We Value Your Privacy

We and our partners use technology such as cookies on our site to personalise content and ads, provide social media features, and analyse our traffic. Click below to consent to the use of this technology across the web. You can change your mind and change your consent choices at anytime by returning to this site.

Update Consent
Loading ...

How to Fix Pixelation Problems on Your Computer

Updated February 21, 2017

Pixelation commonly occurs when people use very large or widescreen monitors with upgraded video cards and then enlarge the screen because text and images are hard to view using the operating system's default settings. Monitors and video cards allow your computer to create the proper resolution that you see. When an image or text is stretched beyond its original specifications, pixelation occurs, causing distortion. The following steps can be used with Windows XP, the most common operating system on PCs.

Loading ...
  1. Right-click on an empty spot on your computer desktop and left-click on "Properties." Your system's "Display Properties" will appear.

  2. Left-click on "Settings." There will be a slider bar on the bottom left side of that menu.

  3. Adjust the slide bar and preview the results in the box above the bar. Left-click the mouse on "OK," and you will have 15 seconds to see the results on your monitor. Left-click "OK" to accept the new size or "Cancel" to return to the default size. Try different sizes to see if any of the available options removes the pixelation.

  4. Update your video card driver from its manufacturer's website if resizing the settings does not remedy the pixelation. Also update your DirectX from Microsoft's website (see Resources below).

  5. Readjust "Display Properties" again after updating the video card driver and DirectX to see if resizing will now remove pixelation.

  6. Tip

    Because pixelation deals with the video card and monitor settings, research a monitor before purchasing it. Many widescreen monitors have non-standardized sizes like 1440x900 or 1366x768. If the video card driver is fine but you are looking for more conventional sizes like the "traditional" square shape, look for non-widescreen monitors. Always look through the video card's and monitor's documentation before changing the resolution settings so you know which resolution sizes are acceptable. If the pixelation remains after resizing and updating, the video card may need to be replaced.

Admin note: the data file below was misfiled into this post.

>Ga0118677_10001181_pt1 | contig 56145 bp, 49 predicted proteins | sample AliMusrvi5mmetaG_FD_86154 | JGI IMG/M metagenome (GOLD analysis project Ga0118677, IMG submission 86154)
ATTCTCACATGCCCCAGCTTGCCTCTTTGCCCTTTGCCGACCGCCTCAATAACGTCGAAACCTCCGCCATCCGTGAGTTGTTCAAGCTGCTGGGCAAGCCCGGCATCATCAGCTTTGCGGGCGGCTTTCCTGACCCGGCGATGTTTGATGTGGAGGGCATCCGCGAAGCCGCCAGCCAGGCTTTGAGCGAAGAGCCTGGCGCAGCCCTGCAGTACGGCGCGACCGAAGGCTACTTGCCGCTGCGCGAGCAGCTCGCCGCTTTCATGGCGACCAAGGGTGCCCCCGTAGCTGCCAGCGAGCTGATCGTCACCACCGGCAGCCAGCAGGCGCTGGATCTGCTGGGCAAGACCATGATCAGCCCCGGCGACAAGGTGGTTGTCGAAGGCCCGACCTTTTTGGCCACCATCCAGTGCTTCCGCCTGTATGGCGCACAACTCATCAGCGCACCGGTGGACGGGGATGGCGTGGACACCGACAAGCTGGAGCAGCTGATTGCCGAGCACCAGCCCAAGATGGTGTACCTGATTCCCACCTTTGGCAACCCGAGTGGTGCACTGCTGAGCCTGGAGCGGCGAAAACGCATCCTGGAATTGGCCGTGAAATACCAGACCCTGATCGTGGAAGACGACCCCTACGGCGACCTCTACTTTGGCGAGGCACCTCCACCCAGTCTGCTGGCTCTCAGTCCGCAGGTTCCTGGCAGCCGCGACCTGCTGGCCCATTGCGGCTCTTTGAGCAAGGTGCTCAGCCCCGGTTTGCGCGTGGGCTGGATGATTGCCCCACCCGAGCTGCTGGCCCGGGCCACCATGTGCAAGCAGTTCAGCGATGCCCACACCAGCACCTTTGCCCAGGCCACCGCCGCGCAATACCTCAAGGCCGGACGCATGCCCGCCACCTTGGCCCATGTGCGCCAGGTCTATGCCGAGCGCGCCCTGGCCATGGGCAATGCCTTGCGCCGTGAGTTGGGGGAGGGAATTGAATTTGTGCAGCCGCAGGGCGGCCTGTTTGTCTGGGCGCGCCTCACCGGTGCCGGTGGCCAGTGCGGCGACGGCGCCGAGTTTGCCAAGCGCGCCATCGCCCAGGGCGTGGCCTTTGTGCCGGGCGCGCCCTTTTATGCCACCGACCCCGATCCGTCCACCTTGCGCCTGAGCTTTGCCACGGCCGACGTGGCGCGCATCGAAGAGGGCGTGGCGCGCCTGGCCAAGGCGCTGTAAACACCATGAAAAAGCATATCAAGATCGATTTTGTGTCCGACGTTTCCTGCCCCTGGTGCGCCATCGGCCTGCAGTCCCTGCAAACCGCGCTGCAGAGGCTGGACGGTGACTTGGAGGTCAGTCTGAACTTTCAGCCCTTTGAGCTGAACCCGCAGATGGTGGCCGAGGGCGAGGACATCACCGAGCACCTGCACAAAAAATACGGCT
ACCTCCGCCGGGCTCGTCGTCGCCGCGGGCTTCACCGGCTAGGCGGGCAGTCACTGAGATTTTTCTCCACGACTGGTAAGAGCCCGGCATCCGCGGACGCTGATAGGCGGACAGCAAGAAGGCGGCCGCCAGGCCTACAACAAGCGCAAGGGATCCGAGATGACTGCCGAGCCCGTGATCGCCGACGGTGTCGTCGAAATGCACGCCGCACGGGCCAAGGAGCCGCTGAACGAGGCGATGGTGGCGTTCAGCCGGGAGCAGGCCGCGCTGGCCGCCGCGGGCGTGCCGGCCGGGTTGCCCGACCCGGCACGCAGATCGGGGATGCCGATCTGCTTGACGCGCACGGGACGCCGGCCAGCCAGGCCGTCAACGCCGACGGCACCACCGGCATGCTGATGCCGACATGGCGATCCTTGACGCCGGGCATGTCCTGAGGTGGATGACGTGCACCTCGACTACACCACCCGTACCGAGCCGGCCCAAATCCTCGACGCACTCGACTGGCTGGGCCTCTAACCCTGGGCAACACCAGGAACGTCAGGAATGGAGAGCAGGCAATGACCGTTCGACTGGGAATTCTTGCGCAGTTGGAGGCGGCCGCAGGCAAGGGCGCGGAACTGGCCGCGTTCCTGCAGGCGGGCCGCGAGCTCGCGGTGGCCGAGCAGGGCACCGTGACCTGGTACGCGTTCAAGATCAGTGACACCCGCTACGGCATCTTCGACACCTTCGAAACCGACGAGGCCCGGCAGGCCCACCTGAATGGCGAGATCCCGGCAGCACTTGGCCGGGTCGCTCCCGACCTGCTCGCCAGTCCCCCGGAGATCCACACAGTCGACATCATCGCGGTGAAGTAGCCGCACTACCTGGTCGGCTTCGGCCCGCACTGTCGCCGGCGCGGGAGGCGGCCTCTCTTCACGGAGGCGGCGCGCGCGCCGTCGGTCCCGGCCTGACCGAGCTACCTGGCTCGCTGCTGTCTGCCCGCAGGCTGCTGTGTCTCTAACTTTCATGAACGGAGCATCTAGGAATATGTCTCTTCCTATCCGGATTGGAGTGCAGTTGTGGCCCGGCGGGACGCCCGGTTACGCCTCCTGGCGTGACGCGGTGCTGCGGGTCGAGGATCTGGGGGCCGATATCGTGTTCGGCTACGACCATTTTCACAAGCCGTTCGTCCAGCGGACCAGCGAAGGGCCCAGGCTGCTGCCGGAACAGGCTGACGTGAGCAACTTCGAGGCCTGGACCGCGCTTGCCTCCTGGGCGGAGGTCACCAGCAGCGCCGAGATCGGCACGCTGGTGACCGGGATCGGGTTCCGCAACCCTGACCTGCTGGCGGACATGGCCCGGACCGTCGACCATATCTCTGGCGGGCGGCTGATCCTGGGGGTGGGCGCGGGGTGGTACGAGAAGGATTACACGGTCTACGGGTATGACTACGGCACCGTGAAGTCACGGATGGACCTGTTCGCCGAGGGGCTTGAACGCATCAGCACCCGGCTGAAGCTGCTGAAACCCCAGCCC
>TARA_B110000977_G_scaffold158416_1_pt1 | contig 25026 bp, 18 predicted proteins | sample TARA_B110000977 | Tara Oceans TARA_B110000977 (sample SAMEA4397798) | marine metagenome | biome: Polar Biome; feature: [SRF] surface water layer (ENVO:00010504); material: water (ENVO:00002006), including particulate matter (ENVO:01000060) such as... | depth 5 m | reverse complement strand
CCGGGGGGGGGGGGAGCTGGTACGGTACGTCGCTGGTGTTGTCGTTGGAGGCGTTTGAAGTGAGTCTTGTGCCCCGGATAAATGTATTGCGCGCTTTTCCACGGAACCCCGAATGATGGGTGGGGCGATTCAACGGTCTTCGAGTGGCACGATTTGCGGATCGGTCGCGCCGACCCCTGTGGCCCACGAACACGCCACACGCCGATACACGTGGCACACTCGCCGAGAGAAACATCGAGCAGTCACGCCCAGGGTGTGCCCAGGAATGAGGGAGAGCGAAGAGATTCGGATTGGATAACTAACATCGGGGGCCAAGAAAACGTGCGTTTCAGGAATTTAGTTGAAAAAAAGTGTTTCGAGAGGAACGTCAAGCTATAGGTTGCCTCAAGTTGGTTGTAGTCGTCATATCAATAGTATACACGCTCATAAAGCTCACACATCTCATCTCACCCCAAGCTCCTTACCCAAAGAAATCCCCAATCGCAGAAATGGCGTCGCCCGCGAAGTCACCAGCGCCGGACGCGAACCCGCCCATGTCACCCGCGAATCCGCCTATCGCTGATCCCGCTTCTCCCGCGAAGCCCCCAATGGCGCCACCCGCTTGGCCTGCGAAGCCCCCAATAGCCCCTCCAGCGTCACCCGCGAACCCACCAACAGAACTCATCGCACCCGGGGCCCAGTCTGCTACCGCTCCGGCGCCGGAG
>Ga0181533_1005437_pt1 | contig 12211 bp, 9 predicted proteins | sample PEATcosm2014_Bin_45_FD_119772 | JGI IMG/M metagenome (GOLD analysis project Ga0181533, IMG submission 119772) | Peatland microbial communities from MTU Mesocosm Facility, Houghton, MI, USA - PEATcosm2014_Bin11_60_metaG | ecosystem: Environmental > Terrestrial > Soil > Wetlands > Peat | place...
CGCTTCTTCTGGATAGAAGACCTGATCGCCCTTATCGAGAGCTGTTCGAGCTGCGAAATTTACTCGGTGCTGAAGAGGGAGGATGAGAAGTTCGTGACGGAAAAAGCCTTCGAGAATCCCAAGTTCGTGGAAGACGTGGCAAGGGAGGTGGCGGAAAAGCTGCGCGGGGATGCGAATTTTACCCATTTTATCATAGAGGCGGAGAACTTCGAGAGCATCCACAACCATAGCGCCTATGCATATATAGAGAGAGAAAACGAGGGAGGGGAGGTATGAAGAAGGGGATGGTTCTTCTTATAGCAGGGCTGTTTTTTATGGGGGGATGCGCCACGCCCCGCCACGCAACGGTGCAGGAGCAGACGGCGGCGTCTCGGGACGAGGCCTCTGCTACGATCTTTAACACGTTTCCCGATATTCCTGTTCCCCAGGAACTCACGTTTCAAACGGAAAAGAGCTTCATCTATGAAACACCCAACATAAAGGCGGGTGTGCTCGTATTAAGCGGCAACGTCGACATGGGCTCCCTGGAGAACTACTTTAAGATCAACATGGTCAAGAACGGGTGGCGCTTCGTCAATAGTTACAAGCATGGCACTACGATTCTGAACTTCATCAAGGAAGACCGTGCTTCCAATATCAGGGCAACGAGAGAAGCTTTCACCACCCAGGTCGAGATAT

Pushing the monitor's settings beyond its ability can damage the monitor because it will display "out of range" and may not be recoverable. If pixelation occurs on a square monitor, make sure that the video card is functioning properly and that its settings are not beyond the monitor's capabilities. If the monitor is whining at a high audible pitch, the monitor cannot properly display the desired resolution even though it may appear to adjust to it. Keeping the monitor at this resolution can wear it out. If the monitor is clicking, the desired resolution may be too large so that the monitor cannot properly adjust to it.

Loading ...

About the Author

This article was created by a professional writer and edited by experienced copy editors, both qualified members of the Demand Media Studios community. All articles go through an editorial process that includes subject matter guidelines, plagiarism review, fact-checking, and other steps in an effort to provide reliable information.

Loading ...